Sino-American rivalry seems speeding fast towards a point of no-return. In the previous years the debate on the growing tension between United States and China – the two majors actor on the world stage – looked back at the Cold War to identify common patterns between present and past great powers antagonism. Fierce Sino-American antagonism however might signal a much more complex transition in global dynamics than the mere repetition of a Cold War-like bipolarism.
Thanks to the Sino-American entente – inaugurated fifty years ago by Nixon’s epoch-making trip to Mao’s China – the U.S. could maintain good relations both with China and Japan, an enormous plus in the American global strategy that significantly contributed to defeat of the Soviet Union in the Cold War against the Soviet Union. Deng Xiaoping’s reform and opening at the end of the 1970s marked the beginning of China’s access in the US-led order under the banners of “peace” and “development” and, while favouring a progressive liberalisation of Chinese society, it set the ground for an unprecedented acceleration in the integration – and interdependence – of the global economy centred on China’s manufacturing power. These dynamics seemed now being turned upside down forcing – in an unprecedented and potentially explosive blend – the worst threat of the Cold War within the delicate veins of a new global economic interdependence.
In this light the war in Ukraine, and its impact on the global economy, seems a mere prelude of the much wider impact of this structural shift. Is the last Taiwan crisis a turning point in this direction? Will the US and China manage to navigate these stormy waters and achieve a new peaceful course of coexistence? Or will the bombastic tones of US and China domestic discourses – boosted by the incoming US mid term elections and CCP 20th Party Congress – will prevail over rational diplomacy and annihilate any peaceful exit strategy?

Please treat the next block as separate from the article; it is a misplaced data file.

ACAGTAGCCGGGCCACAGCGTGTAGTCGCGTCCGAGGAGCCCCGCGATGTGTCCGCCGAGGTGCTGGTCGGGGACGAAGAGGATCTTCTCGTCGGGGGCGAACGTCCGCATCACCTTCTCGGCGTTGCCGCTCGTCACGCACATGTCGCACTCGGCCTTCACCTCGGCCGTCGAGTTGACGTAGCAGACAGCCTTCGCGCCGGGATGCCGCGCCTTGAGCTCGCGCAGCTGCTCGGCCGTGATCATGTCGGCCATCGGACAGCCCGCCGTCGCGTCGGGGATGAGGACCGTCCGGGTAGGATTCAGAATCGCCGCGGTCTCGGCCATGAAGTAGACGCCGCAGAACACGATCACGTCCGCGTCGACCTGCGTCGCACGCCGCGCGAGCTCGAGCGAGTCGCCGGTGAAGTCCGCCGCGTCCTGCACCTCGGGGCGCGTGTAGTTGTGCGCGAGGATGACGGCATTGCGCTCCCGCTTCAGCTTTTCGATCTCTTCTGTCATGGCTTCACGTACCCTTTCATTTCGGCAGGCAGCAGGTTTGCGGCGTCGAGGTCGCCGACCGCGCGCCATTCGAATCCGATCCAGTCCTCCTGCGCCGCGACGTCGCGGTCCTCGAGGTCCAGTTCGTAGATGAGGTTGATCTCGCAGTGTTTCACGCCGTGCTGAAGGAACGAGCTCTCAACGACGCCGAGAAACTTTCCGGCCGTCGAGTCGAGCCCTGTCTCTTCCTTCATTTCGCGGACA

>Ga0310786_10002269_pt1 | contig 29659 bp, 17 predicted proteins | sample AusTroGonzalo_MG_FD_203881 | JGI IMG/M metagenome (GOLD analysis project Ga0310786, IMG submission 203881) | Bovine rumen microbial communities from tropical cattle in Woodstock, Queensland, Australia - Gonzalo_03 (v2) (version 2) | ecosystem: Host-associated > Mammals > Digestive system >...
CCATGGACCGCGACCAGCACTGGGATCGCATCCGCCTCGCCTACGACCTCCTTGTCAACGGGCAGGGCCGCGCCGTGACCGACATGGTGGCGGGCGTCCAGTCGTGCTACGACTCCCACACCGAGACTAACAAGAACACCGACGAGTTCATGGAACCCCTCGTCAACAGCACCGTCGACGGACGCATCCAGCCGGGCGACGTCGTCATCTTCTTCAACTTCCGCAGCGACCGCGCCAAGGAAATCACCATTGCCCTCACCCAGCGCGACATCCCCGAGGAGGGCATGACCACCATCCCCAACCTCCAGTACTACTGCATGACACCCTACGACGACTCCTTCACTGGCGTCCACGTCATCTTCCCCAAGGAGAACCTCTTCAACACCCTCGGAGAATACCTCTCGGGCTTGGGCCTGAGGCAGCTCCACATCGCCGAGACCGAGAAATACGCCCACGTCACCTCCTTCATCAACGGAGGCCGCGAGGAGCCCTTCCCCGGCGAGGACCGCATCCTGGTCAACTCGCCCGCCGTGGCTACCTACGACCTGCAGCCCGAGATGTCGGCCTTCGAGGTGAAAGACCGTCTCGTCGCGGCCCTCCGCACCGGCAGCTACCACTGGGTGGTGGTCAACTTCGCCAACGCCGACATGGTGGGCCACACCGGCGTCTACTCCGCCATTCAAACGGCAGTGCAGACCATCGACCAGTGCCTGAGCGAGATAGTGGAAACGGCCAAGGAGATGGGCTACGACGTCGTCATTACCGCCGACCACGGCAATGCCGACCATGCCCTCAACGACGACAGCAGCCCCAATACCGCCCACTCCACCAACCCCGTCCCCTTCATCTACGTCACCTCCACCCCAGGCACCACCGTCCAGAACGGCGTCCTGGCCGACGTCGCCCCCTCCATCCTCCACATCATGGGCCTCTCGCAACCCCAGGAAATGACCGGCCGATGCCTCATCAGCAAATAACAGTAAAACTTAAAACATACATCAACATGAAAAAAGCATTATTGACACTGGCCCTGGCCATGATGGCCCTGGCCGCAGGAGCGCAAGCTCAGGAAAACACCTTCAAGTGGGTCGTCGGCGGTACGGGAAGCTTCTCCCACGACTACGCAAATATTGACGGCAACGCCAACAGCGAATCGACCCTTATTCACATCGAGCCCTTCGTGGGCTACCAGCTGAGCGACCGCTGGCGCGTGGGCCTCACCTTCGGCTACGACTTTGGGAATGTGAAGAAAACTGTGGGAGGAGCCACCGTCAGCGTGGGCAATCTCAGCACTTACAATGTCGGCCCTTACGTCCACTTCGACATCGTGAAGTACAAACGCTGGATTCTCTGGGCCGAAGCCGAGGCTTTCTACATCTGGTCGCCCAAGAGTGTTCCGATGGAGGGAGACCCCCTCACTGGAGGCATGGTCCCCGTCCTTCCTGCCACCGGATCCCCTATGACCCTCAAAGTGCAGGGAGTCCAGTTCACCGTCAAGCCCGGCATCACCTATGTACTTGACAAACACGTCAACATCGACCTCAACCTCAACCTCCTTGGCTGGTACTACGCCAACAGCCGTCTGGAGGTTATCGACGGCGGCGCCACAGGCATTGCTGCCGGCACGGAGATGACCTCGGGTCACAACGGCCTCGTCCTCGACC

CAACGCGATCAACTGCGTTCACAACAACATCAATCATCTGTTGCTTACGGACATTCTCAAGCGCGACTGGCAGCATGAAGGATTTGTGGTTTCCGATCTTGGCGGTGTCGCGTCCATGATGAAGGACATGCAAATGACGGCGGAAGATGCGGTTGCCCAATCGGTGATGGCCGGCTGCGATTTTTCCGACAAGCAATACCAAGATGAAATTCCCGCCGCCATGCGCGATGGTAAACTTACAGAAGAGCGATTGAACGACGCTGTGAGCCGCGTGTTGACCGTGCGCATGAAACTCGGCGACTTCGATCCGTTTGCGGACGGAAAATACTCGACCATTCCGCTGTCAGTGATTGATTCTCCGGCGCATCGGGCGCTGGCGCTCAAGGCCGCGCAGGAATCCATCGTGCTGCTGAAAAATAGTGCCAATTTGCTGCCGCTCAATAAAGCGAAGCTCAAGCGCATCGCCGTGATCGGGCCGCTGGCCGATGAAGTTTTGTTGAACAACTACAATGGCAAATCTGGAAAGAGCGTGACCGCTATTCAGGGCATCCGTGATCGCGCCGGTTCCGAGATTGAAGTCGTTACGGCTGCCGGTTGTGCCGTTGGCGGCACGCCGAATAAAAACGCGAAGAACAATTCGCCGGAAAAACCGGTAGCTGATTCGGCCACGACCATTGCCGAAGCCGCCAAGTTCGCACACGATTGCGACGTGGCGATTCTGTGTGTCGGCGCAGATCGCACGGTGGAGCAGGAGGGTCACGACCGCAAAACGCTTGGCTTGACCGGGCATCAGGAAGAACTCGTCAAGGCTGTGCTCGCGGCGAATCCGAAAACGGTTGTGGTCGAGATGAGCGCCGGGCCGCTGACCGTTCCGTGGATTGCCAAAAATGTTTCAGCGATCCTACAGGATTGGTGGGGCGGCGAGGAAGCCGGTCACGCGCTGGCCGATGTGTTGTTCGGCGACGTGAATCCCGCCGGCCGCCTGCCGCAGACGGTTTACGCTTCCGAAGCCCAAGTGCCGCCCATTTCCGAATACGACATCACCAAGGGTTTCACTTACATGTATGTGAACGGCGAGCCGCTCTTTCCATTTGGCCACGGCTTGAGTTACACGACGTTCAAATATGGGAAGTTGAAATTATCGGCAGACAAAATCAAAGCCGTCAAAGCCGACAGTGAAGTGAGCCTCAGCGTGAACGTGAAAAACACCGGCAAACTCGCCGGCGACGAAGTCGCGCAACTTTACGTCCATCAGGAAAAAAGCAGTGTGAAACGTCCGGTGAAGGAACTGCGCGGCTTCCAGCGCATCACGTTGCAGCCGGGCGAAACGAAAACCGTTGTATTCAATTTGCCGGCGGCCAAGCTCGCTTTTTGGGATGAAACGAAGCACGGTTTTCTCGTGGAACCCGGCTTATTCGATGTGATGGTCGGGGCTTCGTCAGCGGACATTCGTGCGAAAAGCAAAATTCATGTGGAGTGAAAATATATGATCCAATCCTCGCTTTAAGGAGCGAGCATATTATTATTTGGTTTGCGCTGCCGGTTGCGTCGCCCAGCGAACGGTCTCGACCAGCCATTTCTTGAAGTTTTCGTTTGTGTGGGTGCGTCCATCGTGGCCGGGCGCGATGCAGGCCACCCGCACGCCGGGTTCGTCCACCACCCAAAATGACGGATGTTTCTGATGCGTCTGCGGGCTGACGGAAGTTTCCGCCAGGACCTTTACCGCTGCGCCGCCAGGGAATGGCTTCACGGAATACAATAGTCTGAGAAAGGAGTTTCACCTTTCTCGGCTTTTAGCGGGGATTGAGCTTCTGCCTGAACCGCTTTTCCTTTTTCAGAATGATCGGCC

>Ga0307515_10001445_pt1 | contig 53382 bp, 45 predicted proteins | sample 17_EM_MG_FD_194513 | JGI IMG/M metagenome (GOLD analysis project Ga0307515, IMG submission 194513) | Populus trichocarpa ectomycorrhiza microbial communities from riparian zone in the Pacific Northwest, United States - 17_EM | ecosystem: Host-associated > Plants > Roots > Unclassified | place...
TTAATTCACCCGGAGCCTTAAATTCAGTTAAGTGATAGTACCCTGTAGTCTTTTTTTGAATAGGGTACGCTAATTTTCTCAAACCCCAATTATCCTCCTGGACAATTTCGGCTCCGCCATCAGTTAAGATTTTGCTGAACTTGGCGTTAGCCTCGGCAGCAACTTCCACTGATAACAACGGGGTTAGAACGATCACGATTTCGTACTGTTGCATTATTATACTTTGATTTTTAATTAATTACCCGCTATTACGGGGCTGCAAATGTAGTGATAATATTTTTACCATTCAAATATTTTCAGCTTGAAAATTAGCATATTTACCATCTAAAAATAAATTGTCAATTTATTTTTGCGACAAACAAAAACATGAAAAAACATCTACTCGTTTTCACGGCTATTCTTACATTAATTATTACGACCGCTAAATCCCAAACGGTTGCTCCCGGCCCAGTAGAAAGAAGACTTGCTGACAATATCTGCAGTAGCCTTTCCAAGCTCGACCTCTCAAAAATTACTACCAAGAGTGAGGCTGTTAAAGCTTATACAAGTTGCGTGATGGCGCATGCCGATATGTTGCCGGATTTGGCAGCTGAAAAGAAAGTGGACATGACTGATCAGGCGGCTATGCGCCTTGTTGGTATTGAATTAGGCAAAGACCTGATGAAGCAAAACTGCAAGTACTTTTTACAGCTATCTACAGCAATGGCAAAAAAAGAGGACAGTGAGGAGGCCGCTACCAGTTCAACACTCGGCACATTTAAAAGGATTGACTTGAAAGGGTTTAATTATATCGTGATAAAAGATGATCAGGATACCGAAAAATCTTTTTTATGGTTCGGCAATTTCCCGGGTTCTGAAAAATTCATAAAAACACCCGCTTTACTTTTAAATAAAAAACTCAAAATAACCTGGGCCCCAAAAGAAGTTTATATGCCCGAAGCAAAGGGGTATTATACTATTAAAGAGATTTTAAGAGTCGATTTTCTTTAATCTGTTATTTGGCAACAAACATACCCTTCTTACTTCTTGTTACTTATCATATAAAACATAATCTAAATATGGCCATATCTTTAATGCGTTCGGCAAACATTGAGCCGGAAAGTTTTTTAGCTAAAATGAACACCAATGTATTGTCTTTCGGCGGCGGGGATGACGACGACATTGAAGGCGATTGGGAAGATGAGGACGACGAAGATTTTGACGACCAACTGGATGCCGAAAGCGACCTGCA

How will the Euro-Mediterranean actors react to these dynamics? Which role, if any, can they play to smoothen these rising tensions? And lastly, is the existing economic interdependence providing the space for new independent courses in their foreign policy or will they be unavoidably absorbed in this new geopolitical contest? This workshop aims to address these crucial issues thanks to the contribution of a unique set of renowned experts and their interaction with a public of selected practitioners and John Cabot University students.
16:30-17:00 Part 1 | Worse than the Cold War? A diplomatic view from Italy
Franco Pavoncello (President of John Cabot University)
Enrico Fardella (Director of the ChinaMed Project / John Cabot University)
High Representative of the Italian Ministry of Foreign Affairs and International Cooperation
17:00-18:45 Part 2: Worse than the Cold War? | Sino-American rivalry on the eve of the 20th national congress of the CCP
Sarah Kirchberger (Kiel University)
Veerle Nouwens (RUSI)
Edward Luttwak (The Marathon Initiative)
Francesco Sisci (Renmin University)
Moderated by: Enrico Fardella (John Cabot University)
19:00-20:30 Part 3: Worse than the Cold War? | Euro-Mediterranean Perspectives on Sino-American Rivalry
Ruth Hanau Santini (University of Naples “L’Orientale”)
Pejman Abdolmohammadi (University of Trento)
Giovanni Andornino (University of Turin / Torino World Affairs Institute)
Brandon Friedman (Moshe Dayan Center / Tel Aviv University)
Moderated by: Simone Tholens (John Cabot University)